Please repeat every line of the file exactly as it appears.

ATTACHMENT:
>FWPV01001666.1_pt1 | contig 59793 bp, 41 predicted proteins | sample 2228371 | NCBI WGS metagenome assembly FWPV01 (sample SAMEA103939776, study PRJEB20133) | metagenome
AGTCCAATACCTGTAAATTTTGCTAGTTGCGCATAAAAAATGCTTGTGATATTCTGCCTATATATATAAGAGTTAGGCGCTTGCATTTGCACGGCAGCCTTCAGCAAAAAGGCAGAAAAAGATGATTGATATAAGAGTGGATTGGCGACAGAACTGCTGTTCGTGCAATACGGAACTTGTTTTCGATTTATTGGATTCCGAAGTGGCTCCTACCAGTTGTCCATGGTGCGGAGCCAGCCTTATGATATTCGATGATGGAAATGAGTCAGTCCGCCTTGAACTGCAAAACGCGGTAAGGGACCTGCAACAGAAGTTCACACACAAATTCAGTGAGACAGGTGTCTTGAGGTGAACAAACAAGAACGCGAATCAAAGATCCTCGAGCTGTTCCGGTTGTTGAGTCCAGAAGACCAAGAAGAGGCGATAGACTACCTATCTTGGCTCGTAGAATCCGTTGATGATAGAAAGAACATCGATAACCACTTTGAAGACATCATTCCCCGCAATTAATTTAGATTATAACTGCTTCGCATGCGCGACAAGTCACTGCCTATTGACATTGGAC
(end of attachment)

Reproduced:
>FWPV01001666.1_pt1 | contig 59793 bp, 41 predicted proteins | sample 2228371 | NCBI WGS metagenome assembly FWPV01 (sample SAMEA103939776, study PRJEB20133) | metagenome
AGTCCAATACCTGTAAATTTTGCTAGTTGCGCATAAAAAATGCTTGTGATATTCTGCCTATATATATAAGAGTTAGGCGCTTGCATTTGCACGGCAGCCTTCAGCAAAAAGGCAGAAAAAGATGATTGATATAAGAGTGGATTGGCGACAGAACTGCTGTTCGTGCAATACGGAACTTGTTTTCGATTTATTGGATTCCGAAGTGGCTCCTACCAGTTGTCCATGGTGCGGAGCCAGCCTTATGATATTCGATGATGGAAATGAGTCAGTCCGCCTTGAACTGCAAAACGCGGTAAGGGACCTGCAACAGAAGTTCACACACAAATTCAGTGAGACAGGTGTCTTGAGGTGAACAAACAAGAACGCGAATCAAAGATCCTCGAGCTGTTCCGGTTGTTGAGTCCAGAAGACCAAGAAGAGGCGATAGACTACCTATCTTGGCTCGTAGAATCCGTTGATGATAGAAAGAACATCGATAACCACTTTGAAGACATCATTCCCCGCAATTAATTTAGATTATAACTGCTTCGCATGCGCGACAAGTCACTGCCTATTGACATTGGAC